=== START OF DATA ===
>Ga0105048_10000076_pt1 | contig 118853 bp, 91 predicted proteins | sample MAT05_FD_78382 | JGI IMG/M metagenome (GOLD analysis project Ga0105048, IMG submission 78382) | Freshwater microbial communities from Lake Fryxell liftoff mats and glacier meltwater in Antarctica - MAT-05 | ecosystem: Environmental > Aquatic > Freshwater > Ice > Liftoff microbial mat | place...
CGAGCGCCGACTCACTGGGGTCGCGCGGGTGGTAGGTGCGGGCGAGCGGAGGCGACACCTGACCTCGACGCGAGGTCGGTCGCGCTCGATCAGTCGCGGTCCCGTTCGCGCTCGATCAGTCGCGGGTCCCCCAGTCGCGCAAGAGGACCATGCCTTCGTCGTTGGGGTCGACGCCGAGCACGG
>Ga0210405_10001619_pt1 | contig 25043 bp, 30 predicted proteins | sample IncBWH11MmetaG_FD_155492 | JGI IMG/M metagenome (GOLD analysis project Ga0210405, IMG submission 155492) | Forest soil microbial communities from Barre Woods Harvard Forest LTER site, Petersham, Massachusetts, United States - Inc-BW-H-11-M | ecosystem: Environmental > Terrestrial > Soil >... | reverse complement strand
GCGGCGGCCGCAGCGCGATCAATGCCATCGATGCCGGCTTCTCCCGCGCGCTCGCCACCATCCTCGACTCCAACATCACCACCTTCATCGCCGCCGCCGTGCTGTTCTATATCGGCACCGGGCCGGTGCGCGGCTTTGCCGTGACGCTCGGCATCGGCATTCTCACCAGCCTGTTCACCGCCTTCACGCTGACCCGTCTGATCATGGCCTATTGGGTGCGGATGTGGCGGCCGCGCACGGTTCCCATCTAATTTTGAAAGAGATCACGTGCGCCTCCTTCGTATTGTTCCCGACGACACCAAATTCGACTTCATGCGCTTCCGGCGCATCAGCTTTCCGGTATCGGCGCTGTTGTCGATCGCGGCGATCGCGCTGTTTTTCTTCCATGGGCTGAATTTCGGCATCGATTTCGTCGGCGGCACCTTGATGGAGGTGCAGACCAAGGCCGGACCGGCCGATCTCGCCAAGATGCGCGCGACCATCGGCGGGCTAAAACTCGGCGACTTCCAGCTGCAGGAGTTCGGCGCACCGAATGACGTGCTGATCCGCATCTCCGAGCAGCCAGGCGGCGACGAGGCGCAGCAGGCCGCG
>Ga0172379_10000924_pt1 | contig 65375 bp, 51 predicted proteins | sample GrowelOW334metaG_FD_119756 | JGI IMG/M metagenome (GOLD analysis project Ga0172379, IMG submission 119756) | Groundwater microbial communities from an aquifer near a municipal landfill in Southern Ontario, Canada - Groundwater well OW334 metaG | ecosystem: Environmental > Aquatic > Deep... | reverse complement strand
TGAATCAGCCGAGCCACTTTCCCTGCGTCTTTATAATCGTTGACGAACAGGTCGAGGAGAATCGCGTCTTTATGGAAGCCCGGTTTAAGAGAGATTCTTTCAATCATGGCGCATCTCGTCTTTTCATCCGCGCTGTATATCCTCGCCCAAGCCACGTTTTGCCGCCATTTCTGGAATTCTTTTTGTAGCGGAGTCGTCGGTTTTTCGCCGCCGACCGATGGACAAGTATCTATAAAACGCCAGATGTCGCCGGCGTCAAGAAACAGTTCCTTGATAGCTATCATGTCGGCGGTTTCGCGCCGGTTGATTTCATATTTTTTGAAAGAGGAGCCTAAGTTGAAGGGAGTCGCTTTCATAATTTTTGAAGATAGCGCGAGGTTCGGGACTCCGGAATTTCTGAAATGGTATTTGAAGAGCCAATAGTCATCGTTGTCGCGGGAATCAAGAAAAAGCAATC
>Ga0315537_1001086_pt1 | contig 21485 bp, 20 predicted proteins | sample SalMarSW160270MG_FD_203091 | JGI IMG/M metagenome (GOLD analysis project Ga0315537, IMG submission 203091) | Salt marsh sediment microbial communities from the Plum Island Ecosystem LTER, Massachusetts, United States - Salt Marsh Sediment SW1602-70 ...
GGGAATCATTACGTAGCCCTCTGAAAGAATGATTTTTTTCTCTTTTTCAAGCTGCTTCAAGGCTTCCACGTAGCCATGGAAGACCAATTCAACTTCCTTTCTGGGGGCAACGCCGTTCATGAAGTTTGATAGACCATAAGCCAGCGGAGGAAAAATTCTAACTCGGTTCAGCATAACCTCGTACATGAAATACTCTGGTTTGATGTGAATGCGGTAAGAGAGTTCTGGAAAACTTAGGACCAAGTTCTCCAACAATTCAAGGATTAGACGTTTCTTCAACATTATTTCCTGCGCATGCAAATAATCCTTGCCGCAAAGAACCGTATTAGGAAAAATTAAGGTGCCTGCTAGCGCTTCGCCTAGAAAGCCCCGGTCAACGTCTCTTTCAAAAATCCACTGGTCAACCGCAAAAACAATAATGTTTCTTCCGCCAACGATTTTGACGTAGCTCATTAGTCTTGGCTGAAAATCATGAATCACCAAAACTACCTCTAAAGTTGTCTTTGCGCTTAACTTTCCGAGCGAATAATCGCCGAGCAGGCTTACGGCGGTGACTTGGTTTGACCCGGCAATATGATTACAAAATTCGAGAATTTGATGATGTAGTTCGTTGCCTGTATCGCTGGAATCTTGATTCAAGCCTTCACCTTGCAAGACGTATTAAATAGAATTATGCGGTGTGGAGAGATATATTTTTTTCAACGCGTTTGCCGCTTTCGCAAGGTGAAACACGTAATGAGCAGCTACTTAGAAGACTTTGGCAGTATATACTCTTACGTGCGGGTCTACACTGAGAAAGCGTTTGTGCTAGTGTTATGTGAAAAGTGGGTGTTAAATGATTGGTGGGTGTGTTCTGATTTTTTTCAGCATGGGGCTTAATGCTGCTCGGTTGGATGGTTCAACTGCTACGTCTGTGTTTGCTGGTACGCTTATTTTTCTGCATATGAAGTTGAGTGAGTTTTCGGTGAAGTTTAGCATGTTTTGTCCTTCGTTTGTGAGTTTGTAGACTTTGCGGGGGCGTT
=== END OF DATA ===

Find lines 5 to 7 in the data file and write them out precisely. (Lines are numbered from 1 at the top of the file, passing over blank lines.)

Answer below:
>Ga0172379_10000924_pt1 | contig 65375 bp, 51 predicted proteins | sample GrowelOW334metaG_FD_119756 | JGI IMG/M metagenome (GOLD analysis project Ga0172379, IMG submission 119756) | Groundwater microbial communities from an aquifer near a municipal landfill in Southern Ontario, Canada - Groundwater well OW334 metaG | ecosystem: Environmental > Aquatic > Deep... | reverse complement strand
TGAATCAGCCGAGCCACTTTCCCTGCGTCTTTATAATCGTTGACGAACAGGTCGAGGAGAATCGCGTCTTTATGGAAGCCCGGTTTAAGAGAGATTCTTTCAATCATGGCGCATCTCGTCTTTTCATCCGCGCTGTATATCCTCGCCCAAGCCACGTTTTGCCGCCATTTCTGGAATTCTTTTTGTAGCGGAGTCGTCGGTTTTTCGCCGCCGACCGATGGACAAGTATCTATAAAACGCCAGATGTCGCCGGCGTCAAGAAACAGTTCCTTGATAGCTATCATGTCGGCGGTTTCGCGCCGGTTGATTTCATATTTTTTGAAAGAGGAGCCTAAGTTGAAGGGAGTCGCTTTCATAATTTTTGAAGATAGCGCGAGGTTCGGGACTCCGGAATTTCTGAAATGGTATTTGAAGAGCCAATAGTCATCGTTGTCGCGGGAATCAAGAAAAAGCAATC
>Ga0315537_1001086_pt1 | contig 21485 bp, 20 predicted proteins | sample SalMarSW160270MG_FD_203091 | JGI IMG/M metagenome (GOLD analysis project Ga0315537, IMG submission 203091) | Salt marsh sediment microbial communities from the Plum Island Ecosystem LTER, Massachusetts, United States - Salt Marsh Sediment SW1602-70 ...